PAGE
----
Finding adventure on the Cairns Regional Electricity Board trail.
My mind is whirring. I'm thinking of the hills, the tropical climate, what I'd need to pack, who I would do the trip with, and how to manage all the logistics. It's an adventure in the making, just one flight away from most Australian capital cities.
“Ideally, do the trip at the end of August or September,” says Graeme. “It's still cool and once you start getting into October it gets a bit hotter and the amount of water you're going to consume changes too. It's cool at night and not humid during the day. And you can just about guarantee you're not going to get any rain. Well, you can never guarantee that up here, but it's about as good as you're going to get.”
With that, we pack our bikes into Graeme's four wheel drive ute, and enjoy the air conditioning and a cold drink for the return trip. As a passenger and no longer a pilot on the bike I get the chance to look around a bit more. To the high peaks, the dense forest, and the steep terrain. Tropical North Queensland is littered with old trails and backroads, and I'm left to wonder if this is the ideal playground for riders looking for a new adventure off the beaten path.
Where else should I ride?
There’s lots to do, with plenty of dirt roads and firetrails suitable for well-equipped gravel or cyclocross bikes around Lake Tinaroo, Mt Edith, Kuranda and Mt Molloy. The road loop around the lakes on the Atherton Tablelands is also one of the most scenic rides in the area!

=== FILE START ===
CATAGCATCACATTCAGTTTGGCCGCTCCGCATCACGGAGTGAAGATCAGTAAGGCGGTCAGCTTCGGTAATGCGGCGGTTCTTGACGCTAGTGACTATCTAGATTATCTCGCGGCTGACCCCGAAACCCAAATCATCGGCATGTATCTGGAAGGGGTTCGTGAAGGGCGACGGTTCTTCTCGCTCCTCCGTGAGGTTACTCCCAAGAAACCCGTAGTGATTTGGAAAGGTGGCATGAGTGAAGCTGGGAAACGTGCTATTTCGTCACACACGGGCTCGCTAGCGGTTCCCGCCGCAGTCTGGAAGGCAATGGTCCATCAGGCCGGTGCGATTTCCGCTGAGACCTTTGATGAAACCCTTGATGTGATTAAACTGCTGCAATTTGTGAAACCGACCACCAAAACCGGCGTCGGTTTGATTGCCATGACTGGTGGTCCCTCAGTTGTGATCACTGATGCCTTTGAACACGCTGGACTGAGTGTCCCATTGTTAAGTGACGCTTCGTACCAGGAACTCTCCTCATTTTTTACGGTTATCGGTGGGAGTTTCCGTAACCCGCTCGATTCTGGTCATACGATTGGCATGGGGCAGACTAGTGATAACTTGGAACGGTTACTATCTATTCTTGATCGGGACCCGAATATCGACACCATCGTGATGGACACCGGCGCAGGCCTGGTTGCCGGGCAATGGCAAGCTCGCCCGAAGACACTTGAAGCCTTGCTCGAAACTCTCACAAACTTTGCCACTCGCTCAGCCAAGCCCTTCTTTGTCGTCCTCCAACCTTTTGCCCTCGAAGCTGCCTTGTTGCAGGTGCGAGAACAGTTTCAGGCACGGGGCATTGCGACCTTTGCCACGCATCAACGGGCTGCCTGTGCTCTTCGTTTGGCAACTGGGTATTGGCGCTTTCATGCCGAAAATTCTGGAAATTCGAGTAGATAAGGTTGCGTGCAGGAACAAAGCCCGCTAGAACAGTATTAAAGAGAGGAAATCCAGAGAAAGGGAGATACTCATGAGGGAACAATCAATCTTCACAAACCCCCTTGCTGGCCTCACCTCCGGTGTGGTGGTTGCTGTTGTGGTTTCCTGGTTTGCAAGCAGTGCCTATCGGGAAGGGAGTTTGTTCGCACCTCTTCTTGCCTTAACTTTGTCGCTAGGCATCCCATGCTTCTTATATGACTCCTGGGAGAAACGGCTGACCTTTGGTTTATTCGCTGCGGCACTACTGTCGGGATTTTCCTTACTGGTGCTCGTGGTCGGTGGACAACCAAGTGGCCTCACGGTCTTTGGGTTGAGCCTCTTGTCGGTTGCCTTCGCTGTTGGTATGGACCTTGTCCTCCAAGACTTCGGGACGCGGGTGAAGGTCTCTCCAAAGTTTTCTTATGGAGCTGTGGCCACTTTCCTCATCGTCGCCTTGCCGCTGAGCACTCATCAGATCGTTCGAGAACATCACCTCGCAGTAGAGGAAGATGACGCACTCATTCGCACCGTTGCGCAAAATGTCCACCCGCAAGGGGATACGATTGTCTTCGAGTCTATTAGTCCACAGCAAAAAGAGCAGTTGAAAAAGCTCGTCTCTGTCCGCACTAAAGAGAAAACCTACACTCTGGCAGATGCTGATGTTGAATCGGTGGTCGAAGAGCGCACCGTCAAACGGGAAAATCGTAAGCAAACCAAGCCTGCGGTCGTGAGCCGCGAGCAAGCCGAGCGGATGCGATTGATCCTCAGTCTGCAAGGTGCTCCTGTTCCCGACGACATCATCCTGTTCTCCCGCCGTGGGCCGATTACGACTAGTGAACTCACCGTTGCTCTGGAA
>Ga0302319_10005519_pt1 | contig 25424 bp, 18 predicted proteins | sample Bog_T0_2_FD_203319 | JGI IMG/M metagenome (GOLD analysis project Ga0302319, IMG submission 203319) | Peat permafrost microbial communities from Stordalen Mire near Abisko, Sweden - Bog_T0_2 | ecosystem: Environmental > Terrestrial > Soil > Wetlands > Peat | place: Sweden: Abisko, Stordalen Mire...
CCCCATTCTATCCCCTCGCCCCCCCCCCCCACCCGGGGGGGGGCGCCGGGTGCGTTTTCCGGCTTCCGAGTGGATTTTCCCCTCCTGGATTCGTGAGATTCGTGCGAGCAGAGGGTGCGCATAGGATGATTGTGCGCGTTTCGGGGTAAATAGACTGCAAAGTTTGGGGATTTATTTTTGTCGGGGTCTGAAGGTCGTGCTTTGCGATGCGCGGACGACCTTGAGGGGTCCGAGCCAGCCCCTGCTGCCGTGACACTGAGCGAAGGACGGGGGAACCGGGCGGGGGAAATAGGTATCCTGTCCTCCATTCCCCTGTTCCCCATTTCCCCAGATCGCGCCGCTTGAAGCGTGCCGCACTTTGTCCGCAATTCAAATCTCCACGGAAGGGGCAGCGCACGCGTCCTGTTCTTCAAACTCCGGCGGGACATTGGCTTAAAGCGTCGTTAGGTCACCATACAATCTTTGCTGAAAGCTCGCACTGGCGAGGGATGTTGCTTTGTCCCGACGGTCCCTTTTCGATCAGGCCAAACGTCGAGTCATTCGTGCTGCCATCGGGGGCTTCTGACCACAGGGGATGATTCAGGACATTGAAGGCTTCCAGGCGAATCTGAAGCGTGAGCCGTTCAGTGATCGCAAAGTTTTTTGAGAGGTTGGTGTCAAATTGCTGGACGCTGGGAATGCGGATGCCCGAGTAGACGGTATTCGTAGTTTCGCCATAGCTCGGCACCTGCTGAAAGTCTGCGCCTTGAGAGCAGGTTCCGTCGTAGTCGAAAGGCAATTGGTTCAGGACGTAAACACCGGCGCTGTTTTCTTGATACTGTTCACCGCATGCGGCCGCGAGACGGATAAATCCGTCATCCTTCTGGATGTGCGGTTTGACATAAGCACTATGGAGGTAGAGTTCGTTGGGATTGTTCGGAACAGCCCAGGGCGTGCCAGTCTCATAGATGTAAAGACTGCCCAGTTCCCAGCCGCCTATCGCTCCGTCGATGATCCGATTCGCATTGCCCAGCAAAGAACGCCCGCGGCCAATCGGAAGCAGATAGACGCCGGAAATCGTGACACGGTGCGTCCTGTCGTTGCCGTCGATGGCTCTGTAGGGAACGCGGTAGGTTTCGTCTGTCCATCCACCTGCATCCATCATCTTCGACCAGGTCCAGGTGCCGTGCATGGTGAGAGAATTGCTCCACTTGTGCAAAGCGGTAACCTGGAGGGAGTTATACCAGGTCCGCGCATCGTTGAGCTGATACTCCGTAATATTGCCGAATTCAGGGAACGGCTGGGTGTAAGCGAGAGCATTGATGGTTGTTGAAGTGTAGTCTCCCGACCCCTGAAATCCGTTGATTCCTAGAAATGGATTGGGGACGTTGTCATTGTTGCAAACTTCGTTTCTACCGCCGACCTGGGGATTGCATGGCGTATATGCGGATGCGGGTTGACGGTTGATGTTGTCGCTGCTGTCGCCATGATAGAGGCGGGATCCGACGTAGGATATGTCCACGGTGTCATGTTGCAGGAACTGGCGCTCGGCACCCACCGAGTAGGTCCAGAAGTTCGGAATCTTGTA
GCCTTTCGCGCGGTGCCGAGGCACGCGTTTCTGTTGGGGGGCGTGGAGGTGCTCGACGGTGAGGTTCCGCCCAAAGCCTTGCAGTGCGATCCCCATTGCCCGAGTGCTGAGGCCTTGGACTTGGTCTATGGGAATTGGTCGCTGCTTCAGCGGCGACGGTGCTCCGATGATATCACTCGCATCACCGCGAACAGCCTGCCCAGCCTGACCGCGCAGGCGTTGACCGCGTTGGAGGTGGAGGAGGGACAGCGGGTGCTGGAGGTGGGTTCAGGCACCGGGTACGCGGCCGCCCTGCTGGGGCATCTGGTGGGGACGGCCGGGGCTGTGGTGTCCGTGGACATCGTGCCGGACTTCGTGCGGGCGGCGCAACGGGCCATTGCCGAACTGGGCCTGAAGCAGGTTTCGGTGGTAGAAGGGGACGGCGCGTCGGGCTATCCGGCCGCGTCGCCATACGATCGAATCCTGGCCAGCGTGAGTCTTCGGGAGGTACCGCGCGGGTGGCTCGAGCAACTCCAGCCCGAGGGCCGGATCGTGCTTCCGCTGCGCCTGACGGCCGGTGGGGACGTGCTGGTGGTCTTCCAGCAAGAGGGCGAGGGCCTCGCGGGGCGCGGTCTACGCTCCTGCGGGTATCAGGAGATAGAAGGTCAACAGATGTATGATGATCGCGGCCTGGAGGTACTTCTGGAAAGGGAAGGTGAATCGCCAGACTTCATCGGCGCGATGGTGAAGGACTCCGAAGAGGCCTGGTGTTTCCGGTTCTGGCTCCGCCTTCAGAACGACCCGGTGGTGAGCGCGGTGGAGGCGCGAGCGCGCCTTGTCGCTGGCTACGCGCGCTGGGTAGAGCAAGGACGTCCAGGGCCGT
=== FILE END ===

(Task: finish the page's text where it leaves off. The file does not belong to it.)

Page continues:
Get more details at ridecairns.com
The CREB track is steep and rough, running from Daintree to Wujal Wujal. It was originally the service track for the powerline to Cooktown. It is just 71km long, but has many steep climbs and descents, and it is recommended to be travelled along from south to north.
The CREB track is difficult in the dry, and near impossible to travel along in the wet. Always check road conditions before heading out.
Choosing a bike for the CREB
We tackled the CREB track on Norco Threshold cyclocross bikes, and they did an admirable job. You could take a variety of bikes but look to have the following:
- Gear for hills more than flats
- Make sure you can carry water in cages and on your back or in a frame bag
- Strong tubeless tyres are recommended – plus tubes in case you tear a tyre
- Disc brakes are highly recommended, with sintered pads
- Avoid super-light parts, the track is rough!
- A cyclocross or adventure bike would be good, although a 29er hardtail might be better